Shortstop sets sight on tall dreams


Samantha Freeman

Coppell sophomore shortstop TJ Pompey runs to second against Flower Mound on April 27 at the Coppell ISD Baseball/Softball Complex. Pompey received a scholarship offer from Texas Tech and verbally committed in December.

Sally Parampottil, Executive Editor-in-Chief

Captain /kap-tuhn, -tin/ noun / a person who is at the head of or in authority over others; chief; leader. 

When fielding, he stands between second and third base. When batting, he walks up to “Sum 2 Prove” by Lil Baby. Coppell sophomore shortstop TJ Pompey – not at all short at 6 feet 3 inches – is the captain of the infield. 

“He’s our leadoff hitter, he’s our shortstop – he plays two very important roles for us,” Coppell coach Ryan Howard said. “He’s a sophomore, but a lot of guys look to him to get us going. He’s our igniter. As a leadoff hitter, he’s a high energy guy that can make a lot of things happen on a baseball field.” 

Pompey’s relative youth as one of four sophomores on a senior-heavy team has not prevented his success on the field. Despite his debut district season being canceled prior due to COVID-19, Pompey received a scholarship offer from Texas Tech and verbally committed in December, before his first full high school season had even begun. 

“I was doing really well in the summer, and coaches started seeing me,” Pompey said. “What got me into Tech was the coaching staff. The coaching staff was a big part I was looking for, and what they have is just, they really coach you players-wise and once you become the best player you can be, you just become a better man.” 

While Drake, lemon pepper wings from Wingstop and the New York Yankees (mainly due to his admiration of retired shortstop Derek Jeter) make up his current likes, Pompey’s love for baseball has built his envisioned future. His goal is to be drafted out of high school, and if that does not happen, he plans on earning a degree while continuing to pursue a career as a professional player.

Coppell sophomore shortstop TJ Pompey bats against Flower Mound on April 27 at the Coppell ISD Baseball/Softball Complex. Pompey received a scholarship offer from Texas Tech and verbally committed in December. (Samantha Freeman)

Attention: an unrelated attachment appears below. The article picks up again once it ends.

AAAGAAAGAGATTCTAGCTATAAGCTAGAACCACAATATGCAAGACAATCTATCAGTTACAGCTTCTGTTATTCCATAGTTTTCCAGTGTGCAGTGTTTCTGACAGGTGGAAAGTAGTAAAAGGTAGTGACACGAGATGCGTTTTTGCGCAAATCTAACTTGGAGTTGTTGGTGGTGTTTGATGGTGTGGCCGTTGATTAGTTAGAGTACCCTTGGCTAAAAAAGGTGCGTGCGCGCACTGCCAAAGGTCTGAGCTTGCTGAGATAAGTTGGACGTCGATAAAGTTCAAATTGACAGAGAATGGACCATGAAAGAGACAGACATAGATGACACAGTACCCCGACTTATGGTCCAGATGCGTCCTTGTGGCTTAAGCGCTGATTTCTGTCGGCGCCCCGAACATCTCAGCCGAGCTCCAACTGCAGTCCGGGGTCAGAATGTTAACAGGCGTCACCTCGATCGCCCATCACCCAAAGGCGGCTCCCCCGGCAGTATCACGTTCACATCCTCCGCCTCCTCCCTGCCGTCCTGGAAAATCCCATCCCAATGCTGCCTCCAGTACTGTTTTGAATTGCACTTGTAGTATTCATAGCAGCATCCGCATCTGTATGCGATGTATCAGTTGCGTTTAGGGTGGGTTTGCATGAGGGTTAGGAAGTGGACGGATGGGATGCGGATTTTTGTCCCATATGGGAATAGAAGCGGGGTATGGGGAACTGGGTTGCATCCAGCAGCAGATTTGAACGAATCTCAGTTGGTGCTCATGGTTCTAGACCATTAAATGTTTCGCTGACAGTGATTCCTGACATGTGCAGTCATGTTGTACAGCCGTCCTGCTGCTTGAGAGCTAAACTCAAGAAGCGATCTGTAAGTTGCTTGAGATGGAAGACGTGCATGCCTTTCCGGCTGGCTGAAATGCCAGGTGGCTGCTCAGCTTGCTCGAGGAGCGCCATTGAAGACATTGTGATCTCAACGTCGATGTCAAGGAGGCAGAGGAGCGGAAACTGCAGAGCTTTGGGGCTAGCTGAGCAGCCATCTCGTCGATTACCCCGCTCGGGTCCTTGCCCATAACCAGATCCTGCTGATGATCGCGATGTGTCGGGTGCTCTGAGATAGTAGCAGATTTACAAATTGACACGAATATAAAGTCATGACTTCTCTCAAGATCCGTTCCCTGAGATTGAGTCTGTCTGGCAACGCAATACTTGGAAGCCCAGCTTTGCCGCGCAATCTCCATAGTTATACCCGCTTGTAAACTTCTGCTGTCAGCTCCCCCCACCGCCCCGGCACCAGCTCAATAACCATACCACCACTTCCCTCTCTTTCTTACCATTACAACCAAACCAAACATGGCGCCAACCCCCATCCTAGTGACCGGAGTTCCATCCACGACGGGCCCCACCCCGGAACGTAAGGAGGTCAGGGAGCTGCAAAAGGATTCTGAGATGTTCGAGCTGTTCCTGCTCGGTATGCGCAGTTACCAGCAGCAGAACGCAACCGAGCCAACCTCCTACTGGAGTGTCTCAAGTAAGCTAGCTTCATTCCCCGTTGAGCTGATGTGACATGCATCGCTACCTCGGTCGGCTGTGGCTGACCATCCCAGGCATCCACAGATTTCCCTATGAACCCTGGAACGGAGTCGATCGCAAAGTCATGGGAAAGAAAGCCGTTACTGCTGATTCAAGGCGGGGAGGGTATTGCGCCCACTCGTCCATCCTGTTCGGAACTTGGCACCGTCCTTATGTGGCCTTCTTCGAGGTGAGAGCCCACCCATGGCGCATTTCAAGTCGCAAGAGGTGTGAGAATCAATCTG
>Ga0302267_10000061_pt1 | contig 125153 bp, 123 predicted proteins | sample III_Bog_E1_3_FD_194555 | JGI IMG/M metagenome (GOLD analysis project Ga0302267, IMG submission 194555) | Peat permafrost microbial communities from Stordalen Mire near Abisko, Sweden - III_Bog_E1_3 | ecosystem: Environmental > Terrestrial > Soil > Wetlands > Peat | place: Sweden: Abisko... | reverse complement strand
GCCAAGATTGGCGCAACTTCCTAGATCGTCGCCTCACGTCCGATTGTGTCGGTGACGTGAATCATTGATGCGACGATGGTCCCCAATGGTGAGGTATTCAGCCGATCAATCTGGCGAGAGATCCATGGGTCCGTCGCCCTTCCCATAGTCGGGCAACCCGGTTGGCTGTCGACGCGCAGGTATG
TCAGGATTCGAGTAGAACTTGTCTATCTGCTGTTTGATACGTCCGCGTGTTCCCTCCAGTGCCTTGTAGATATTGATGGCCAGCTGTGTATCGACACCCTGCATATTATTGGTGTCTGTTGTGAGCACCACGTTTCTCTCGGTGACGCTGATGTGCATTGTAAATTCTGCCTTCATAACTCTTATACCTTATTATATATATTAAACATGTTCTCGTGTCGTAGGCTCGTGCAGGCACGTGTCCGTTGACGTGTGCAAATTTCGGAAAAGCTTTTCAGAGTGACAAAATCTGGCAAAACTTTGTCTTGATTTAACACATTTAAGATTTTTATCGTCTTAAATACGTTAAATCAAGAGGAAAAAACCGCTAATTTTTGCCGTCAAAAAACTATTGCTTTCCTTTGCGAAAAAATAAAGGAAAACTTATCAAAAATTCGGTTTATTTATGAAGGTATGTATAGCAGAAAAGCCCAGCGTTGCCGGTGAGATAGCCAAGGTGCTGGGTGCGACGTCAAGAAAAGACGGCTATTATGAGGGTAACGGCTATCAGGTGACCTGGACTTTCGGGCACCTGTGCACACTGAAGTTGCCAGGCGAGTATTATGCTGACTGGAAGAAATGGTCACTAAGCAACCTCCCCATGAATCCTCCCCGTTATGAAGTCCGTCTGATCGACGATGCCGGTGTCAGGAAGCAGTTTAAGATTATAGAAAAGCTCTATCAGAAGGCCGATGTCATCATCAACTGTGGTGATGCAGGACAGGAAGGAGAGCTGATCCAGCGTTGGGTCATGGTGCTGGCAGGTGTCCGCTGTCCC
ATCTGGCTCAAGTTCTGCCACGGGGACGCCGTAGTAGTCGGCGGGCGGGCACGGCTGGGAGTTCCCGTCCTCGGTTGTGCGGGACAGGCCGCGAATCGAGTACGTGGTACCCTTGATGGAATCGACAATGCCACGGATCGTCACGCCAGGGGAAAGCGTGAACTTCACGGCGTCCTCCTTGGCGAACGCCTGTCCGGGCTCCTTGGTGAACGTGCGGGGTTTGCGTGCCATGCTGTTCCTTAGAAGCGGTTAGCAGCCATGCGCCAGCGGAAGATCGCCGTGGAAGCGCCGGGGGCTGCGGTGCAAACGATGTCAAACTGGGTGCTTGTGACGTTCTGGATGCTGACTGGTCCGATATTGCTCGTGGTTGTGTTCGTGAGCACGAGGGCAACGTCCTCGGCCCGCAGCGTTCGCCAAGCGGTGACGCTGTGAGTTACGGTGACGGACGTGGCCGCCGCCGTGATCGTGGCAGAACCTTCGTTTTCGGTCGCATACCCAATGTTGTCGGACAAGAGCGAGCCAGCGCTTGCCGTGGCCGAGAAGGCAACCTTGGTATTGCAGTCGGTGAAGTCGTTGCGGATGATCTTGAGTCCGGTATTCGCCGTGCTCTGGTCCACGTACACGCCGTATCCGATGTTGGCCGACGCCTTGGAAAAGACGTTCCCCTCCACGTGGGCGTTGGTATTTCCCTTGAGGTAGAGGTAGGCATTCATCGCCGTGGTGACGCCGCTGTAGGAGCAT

“Right now, my life is just playing baseball,” Pompey said. “That’s what I want to do for the rest of my life.” 

The major league has been Pompey’s dream since he was a child. 

“I had a bat in my hand when I was little; my dad said I was swinging all the time, so he knew I was going to be an athlete one day,” Pompey said. “Baseball, I fell in love with it when I was 4, that’s how I got started.”

Playing on club teams such as Canes and the Cooperstown Cobras, the latter of which placed third in the World Series in New Mexico when he was 14, Pompey had experience coming into high school, which landed him on the varsity team as a freshman. 

“He’s well beyond his years athletically,” Howard said. “He plays like an 18-year-old kid. His physical attributes, how fast he is, his ability to hit, his ability to play defense is on a varsity level caliber. More importantly, he’s played a lot of competitive ball up until this point, and he’s mature beyond his years, which allows him to compete at this level because it’s not easy as a young guy.”

Coppell sophomore second baseman Tanner Sever also made varsity as a freshman. Being one of Pompey’s best friends, he describes the moment they found out as the most memorable they have had thus far. 

“That was awesome for both of us because we both wanted to be on varsity as freshmen, and after coming out of that meeting, we were super excited and we couldn’t wait for the season to start,” Sever said. “That didn’t really get to happen, but we were excited that we got to be on varsity and play with each other.”

With two more years left of high school, Sever hopes to see him and Pompey make all-district and all-state, as well as being known as the best middle infield duo in the state and nation. In the years after, Pompey’s goals extend to the professional world of baseball. 

“The sky is the limit for him,” Howard said. “His talent is going to allow him to play as long as the drive is there for him. His talent is off the charts, his attitude is off the charts, I know he loves the game, and with his work ethic matched up with his talent, there’s no ceiling for what [Pompey] can do. We can definitely see him playing on TV one day.”

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